Spatially modelling pathways of migratory birds for nature reserve site selection


This article may be used for research, teaching and private study purposes. Any substantial or systematic reproduction, redistribution , reselling , loan or sub-licensing, systematic supply or distribution in any form to anyone is expressly forbidden. The publisher does not give any warranty express or implied or make any representation that the contents will be complete or accurate or up to date. The accuracy of any instructions, formulae and drug doses should be independently verified with primary sources. The publisher shall not be liable for any loss, actions, claims, proceedings, demand or costs or damages whatsoever or howsoever caused arising directly or indirectly in connection with or arising out of the use of this material. Conserving habitat for migratory birds presents a unique set of challenges, because multiple reserves distributed across space are required for complete protection of single species. We developed the Flight Leg Allocation Problem (FLAP), a distance-constrained shortest path problem, to identify optimal configurations of stopover habitats for migratory bird conservation. FLAP is based on a relational network topology model, where stopovers are represented as nodes and potential pathways by links. FLAP finds the optimal migratory pathway that consists of the fewest number of stops in the shortest distance, given that flocks of birds are limited by maximum daily flight capabilities and constrained by carrying capacities of individual habitats. We first present the FLAP model formulation and describe results of an empirical test for a large wetland dataset under different climatic conditions. Our results illustrate how migratory birds might respond to changes in both the temporal and spatial distribution of available stopovers. We also discuss conservation implications for using FLAP to identify priority sites for migratory birds in nature reserve networks. Additionally, the methods presented in this paper may be useful for modelling other types of spatially and temporally dynamic networks.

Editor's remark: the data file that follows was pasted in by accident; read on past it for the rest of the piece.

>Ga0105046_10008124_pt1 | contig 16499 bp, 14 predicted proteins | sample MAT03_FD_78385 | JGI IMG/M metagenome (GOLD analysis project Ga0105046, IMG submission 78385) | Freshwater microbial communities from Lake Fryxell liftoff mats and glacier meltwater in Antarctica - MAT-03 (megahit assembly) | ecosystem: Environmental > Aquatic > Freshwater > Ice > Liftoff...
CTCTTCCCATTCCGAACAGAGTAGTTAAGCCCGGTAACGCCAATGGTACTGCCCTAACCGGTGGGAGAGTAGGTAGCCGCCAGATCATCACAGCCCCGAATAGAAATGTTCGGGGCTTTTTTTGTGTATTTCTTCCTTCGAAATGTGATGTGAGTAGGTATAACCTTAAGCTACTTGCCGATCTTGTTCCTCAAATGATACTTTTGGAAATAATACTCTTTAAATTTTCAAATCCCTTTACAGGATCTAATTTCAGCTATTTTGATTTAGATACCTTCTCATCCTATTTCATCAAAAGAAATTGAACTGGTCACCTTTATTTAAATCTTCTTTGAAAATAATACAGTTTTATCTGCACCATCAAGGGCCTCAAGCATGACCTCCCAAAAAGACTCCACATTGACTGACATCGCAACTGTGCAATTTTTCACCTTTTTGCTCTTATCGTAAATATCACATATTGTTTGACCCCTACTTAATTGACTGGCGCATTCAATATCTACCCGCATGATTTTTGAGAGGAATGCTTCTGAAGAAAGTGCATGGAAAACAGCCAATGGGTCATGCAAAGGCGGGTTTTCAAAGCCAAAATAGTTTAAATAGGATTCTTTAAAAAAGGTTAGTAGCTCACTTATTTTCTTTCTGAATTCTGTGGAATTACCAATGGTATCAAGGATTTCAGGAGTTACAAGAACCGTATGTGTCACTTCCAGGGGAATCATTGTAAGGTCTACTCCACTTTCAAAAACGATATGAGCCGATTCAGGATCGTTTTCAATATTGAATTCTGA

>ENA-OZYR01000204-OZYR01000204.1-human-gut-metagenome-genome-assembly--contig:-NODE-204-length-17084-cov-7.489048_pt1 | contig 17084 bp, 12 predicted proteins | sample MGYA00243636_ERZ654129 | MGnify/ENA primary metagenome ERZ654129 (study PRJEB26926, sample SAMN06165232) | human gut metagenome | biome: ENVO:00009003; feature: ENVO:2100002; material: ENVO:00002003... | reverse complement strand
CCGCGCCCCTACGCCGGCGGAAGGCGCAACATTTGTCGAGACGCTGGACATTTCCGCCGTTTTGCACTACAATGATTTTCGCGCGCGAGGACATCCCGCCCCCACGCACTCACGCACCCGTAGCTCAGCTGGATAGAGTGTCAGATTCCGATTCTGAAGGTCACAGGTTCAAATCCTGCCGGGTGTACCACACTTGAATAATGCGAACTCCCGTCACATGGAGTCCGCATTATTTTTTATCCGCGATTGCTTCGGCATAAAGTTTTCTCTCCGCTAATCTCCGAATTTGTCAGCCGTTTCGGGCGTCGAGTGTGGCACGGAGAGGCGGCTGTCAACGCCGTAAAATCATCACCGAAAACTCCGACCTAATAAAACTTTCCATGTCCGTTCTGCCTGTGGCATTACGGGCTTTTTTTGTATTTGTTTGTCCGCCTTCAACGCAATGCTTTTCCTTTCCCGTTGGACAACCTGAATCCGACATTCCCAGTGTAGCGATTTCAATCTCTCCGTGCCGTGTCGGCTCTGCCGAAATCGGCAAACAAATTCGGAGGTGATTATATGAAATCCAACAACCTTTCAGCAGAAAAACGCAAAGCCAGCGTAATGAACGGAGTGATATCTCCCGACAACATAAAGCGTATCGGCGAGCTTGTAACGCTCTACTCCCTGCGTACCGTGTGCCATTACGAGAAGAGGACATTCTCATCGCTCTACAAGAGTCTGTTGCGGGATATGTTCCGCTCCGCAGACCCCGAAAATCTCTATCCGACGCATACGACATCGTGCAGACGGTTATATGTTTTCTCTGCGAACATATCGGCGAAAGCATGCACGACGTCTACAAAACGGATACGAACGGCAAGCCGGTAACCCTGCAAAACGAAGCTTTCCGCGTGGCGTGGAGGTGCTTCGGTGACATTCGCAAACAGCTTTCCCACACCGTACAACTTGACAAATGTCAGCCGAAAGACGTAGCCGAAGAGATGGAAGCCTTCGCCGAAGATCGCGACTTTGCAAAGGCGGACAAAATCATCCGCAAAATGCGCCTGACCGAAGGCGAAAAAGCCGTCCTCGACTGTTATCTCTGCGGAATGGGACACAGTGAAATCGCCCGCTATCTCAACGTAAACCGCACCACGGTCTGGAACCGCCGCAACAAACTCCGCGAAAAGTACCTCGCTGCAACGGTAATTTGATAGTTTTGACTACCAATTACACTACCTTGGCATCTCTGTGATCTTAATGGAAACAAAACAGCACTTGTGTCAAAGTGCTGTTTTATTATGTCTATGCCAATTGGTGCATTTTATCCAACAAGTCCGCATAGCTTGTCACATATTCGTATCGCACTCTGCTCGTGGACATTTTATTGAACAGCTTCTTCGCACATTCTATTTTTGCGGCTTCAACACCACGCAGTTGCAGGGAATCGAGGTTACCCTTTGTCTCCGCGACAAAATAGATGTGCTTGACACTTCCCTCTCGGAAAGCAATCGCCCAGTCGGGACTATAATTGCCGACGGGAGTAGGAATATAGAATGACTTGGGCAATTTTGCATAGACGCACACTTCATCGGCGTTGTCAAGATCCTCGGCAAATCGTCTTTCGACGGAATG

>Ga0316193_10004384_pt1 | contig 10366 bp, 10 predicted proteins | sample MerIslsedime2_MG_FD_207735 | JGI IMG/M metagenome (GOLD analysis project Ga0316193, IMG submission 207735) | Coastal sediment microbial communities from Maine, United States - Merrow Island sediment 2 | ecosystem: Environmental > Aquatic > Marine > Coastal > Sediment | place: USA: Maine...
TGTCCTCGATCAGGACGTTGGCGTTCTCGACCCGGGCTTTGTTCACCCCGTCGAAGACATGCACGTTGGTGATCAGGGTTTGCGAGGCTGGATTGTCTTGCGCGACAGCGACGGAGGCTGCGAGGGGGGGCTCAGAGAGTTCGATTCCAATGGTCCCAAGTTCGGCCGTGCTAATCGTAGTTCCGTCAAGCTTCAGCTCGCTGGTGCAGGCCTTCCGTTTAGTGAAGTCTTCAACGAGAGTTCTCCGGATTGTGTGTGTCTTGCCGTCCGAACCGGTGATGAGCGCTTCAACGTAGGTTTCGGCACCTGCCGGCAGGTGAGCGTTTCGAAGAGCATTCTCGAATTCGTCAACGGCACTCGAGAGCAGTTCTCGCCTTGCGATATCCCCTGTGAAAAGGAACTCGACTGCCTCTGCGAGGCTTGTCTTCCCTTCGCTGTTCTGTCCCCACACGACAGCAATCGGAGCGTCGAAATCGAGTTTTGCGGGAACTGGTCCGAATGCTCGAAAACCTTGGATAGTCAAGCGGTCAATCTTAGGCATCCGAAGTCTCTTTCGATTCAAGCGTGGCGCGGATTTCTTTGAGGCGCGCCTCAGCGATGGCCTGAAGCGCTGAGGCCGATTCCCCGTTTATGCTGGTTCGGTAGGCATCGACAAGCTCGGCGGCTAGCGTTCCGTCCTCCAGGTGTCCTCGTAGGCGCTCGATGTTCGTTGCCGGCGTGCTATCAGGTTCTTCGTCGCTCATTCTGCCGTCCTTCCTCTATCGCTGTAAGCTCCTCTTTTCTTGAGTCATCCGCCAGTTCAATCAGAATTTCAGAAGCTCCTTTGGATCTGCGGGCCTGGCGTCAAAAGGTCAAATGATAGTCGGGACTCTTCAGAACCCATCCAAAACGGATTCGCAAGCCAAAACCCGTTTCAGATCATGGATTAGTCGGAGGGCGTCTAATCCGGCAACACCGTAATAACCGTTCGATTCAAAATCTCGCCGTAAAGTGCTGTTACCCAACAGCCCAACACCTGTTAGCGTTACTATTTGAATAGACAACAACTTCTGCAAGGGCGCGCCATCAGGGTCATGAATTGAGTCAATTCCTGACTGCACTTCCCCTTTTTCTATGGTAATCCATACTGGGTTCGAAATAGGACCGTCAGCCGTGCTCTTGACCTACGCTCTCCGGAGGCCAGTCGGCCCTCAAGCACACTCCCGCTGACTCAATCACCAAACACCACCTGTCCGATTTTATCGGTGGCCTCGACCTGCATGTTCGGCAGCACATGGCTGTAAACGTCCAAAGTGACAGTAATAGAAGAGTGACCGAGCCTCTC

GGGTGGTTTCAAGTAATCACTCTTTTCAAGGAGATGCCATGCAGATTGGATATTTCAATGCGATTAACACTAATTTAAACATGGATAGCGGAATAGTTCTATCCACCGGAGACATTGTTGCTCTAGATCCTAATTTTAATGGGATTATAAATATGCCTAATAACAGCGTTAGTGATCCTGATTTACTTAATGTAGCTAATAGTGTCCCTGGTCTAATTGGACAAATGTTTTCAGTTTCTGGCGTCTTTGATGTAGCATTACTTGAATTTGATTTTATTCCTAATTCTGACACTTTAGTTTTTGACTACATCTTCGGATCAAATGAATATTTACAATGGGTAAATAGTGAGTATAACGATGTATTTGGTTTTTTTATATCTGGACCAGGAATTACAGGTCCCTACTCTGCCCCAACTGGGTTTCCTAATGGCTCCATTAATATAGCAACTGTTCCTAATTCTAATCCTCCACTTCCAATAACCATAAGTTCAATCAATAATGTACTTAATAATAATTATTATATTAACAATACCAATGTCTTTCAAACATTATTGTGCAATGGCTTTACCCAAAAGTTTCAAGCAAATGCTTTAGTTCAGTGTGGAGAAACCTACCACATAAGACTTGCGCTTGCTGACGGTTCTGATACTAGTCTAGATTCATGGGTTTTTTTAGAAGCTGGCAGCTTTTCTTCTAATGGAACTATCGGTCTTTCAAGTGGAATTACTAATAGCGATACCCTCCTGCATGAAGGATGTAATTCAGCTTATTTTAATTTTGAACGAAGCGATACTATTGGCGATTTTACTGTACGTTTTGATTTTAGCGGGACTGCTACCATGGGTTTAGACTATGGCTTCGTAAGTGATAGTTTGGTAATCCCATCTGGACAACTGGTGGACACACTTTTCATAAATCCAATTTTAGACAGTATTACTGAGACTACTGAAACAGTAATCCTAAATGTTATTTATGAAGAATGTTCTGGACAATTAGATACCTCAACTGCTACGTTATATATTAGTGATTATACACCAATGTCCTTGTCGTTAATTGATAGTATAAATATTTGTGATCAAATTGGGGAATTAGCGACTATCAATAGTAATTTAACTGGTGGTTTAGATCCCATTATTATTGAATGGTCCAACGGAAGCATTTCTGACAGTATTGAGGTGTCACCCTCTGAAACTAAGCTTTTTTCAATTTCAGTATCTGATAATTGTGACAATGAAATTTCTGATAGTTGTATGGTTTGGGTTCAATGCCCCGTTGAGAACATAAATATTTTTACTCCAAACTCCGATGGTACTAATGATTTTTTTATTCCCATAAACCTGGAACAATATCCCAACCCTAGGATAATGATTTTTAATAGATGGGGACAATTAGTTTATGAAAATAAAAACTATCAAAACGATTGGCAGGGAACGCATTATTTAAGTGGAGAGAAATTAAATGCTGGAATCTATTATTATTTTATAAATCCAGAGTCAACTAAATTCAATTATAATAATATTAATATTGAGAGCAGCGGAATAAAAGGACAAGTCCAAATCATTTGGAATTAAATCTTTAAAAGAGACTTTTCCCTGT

DOI: 10.1080/13658810701674962

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@article{Downs2008SpatiallyMP, title={Spatially modelling pathways of migratory birds for nature reserve site selection}, author={Joni A. Downs and Mark W. Horner}, journal={International Journal of Geographical Information Science}, year={2008}, volume={22}, pages={687-702} }